South Dakota bill to legalize industrial hemp moves forward – Kotatv


South Dakota bill to legalize industrial hemp moves forward - Kotatv

RAPID CITY, S.D. (KOTA TV) – A bill that would legalize industrial hemp in South Dakota has one more hurdle before it can make its way to the governor’s desk.

House Bill 1008 aims to legalize the growth, production and transportation of industrial hemp in the state.

The Senate Agriculture and Natural Resources Committee unanimously approved the proposal Feb. 25, sending it to the full Senate.

Introduced in January, the bill already passed through the House.

The bill would allow people to grow hemp if they have at least five acres, and keep the THC level below 0.3%.

The owner of the Hemporium Boutique in Rapid City said it’s not a perfect bill but it’s a good start for South Dakota.

“As the years go down just like with any state they experience different trials and tribulations and those bills must be adjusted, or those laws must be adjusted so I expect that to happen here in this state, it’s known to happen but we need to start and that’s what I’m hoping for is that she puts her signature on that piece of paper and this state can get started,” said Leonard Vandermate, owner of the Hemporium Boutique.

The bill would also allow hemp to be made into CBD oil and other products.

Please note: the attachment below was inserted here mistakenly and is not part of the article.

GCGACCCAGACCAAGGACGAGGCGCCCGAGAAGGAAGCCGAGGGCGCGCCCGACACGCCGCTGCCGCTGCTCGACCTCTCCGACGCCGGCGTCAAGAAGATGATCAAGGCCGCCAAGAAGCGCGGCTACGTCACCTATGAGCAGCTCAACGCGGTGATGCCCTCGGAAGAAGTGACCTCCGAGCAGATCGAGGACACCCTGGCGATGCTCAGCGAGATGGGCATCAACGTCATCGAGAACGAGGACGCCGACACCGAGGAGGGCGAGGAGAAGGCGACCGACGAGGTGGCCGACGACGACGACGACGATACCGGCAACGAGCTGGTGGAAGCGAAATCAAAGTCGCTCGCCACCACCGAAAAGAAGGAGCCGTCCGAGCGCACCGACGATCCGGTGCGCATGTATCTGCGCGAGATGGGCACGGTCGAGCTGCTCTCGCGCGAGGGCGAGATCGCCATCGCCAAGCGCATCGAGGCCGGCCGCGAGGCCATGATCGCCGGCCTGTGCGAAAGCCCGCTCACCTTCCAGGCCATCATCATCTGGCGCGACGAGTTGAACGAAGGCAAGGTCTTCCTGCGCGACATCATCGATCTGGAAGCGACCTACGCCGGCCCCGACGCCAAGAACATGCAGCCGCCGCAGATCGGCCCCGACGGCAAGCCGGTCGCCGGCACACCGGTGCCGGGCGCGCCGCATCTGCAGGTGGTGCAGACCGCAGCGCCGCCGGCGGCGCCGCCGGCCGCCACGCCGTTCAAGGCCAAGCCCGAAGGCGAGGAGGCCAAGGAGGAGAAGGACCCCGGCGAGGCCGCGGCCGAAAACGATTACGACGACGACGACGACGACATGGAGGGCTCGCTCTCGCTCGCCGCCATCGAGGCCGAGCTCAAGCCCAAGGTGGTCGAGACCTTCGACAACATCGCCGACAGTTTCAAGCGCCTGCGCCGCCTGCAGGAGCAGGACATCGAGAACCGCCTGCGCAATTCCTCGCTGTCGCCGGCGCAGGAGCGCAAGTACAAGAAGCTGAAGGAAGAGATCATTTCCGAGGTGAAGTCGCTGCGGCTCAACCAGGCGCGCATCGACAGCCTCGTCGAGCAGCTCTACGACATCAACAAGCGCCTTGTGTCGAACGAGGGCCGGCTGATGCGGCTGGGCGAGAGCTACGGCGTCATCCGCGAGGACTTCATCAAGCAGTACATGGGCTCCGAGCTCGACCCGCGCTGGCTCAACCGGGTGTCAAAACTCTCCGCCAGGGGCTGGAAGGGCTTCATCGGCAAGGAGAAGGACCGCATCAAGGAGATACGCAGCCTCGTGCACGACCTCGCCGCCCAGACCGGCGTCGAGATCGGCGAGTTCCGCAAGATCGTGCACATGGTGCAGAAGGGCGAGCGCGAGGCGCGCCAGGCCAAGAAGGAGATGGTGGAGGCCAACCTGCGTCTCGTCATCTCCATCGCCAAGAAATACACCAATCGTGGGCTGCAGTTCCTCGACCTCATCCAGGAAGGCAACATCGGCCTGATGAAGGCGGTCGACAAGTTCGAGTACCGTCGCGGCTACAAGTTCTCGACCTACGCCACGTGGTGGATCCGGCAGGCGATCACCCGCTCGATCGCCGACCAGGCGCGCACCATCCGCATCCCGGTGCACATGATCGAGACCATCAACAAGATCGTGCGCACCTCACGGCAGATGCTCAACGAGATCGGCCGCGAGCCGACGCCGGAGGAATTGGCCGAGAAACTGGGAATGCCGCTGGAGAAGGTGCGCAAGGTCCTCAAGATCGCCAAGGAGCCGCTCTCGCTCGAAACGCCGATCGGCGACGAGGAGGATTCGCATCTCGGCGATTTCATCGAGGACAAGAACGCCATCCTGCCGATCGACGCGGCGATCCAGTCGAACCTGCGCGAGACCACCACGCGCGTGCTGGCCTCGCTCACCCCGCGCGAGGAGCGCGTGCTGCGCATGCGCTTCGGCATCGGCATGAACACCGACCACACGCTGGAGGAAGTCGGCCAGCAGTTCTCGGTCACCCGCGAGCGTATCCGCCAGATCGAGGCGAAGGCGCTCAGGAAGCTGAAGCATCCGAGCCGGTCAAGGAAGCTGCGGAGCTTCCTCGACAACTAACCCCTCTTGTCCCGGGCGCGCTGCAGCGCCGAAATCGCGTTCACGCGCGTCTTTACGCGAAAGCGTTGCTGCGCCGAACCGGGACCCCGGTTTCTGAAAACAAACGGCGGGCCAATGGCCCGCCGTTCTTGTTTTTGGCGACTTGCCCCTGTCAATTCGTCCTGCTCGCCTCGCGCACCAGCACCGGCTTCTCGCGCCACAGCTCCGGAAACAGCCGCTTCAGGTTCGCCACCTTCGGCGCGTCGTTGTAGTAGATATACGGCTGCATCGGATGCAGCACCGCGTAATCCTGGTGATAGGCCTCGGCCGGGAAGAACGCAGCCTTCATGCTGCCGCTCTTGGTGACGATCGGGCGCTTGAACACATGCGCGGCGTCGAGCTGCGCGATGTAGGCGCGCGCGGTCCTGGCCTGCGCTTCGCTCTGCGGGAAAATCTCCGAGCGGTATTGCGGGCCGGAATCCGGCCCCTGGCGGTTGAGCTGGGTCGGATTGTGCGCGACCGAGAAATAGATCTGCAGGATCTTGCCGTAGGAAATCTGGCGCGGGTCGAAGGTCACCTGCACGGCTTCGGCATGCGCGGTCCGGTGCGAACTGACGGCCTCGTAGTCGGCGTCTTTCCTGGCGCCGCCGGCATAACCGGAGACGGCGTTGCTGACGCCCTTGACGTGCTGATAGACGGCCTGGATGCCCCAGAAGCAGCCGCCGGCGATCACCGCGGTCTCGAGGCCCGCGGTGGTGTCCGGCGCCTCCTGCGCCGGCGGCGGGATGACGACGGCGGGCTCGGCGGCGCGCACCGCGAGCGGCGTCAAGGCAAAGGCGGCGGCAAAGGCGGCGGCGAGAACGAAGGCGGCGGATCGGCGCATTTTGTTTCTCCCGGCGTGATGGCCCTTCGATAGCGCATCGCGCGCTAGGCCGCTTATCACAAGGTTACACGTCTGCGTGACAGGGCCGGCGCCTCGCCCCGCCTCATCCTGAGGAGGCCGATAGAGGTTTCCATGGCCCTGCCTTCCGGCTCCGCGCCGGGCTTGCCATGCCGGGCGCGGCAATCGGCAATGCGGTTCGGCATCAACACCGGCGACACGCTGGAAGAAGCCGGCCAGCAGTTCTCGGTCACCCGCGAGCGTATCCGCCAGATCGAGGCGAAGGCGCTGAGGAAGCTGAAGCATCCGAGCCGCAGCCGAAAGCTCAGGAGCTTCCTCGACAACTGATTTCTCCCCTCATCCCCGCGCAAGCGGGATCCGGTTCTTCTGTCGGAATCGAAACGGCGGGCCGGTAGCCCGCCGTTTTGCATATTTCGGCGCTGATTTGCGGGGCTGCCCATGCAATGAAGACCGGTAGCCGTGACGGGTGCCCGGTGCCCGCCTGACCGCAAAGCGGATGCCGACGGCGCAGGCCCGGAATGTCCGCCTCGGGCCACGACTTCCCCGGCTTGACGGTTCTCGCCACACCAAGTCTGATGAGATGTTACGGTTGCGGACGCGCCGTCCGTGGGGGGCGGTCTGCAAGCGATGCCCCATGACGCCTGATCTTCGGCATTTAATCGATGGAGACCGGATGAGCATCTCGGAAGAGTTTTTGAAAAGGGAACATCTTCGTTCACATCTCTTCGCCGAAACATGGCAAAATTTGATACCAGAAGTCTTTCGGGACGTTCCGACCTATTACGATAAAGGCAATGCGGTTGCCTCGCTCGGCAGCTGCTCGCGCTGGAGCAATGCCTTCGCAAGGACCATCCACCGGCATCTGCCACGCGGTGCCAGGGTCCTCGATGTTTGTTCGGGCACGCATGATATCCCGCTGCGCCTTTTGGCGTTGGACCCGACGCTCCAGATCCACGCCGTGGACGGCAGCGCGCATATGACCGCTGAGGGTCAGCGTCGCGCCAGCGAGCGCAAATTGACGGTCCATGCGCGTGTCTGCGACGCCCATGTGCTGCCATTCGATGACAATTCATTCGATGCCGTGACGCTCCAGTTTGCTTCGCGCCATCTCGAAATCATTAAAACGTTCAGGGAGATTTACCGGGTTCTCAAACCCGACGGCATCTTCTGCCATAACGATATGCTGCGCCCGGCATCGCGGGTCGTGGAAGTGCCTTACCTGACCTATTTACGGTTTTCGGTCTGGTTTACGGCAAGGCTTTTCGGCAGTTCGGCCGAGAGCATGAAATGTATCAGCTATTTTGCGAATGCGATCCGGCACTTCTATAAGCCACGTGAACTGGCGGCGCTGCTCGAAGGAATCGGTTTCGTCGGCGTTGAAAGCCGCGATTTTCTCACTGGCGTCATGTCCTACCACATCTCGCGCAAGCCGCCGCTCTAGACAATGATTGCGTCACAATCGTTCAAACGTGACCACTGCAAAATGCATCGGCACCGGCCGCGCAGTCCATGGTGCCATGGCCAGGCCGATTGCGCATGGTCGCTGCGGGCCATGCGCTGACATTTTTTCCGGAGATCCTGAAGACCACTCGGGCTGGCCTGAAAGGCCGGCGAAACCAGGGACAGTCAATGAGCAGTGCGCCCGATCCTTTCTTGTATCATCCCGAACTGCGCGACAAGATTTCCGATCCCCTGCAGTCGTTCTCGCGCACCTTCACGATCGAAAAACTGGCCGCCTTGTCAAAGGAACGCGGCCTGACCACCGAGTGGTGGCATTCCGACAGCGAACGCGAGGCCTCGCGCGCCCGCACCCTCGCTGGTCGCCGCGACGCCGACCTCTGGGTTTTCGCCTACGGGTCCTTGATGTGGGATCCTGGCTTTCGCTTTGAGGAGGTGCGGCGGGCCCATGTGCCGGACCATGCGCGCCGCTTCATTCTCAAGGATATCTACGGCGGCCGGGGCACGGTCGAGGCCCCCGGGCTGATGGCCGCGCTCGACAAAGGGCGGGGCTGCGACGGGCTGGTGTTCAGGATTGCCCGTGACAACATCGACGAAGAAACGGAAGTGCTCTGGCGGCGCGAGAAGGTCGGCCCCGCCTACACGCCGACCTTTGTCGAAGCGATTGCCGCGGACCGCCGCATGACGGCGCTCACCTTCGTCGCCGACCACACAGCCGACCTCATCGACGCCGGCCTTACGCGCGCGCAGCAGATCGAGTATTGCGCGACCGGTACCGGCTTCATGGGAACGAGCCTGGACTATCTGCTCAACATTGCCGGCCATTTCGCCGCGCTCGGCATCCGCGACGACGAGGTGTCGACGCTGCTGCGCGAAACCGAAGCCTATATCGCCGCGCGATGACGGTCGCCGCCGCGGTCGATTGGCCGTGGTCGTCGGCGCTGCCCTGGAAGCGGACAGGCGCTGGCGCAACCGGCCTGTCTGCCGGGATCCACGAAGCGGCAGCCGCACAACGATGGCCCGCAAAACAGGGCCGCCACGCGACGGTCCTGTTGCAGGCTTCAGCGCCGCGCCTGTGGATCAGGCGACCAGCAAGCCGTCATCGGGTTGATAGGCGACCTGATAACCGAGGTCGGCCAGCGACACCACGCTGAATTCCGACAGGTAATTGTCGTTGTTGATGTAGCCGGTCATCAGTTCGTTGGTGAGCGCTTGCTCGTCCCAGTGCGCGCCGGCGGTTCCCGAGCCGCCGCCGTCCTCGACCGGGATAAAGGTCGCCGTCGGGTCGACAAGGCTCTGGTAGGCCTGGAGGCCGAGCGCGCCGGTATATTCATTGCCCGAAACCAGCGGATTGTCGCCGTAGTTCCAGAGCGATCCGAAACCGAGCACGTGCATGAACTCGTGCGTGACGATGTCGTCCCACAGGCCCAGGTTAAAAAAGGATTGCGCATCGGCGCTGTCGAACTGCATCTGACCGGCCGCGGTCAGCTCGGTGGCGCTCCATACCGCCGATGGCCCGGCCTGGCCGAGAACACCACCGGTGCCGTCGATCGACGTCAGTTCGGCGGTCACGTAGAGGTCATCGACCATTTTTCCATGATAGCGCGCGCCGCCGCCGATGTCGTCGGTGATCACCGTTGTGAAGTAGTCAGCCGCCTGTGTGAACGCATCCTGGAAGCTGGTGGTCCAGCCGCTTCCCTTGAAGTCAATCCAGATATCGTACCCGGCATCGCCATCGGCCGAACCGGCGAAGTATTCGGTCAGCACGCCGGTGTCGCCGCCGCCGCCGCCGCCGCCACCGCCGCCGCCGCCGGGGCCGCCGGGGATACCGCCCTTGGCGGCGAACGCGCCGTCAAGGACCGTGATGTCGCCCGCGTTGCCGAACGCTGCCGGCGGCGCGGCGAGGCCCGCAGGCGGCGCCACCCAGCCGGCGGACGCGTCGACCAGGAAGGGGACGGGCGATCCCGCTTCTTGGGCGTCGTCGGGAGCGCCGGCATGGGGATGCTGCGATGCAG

Governor Noem vetoed a similar proposal last year but has since changed her position.

Lawmakers are still working out the funding, and the budget must be passed within three weeks.

There is an emergency clause attached to this bill, which means it would go into effect immediately if signed into law.

“If she doesn’t sign this bill, it’s not going to be a pretty picture for her I’ll tell you what because there’s so many people that are behind this in the retail industry, in the agricultural industry, in the farming, in the manufacturing, in all sorts of production and companies in this state that are relying on this bill being signed so I would feel sorry for Governor Noem if she didn’t sign it,” Vandermate said.

Farmers would need to pay for a license from the state, as well as get a permit to transport hemp.

KOTA will continue to follow along with any updates on this legislation.


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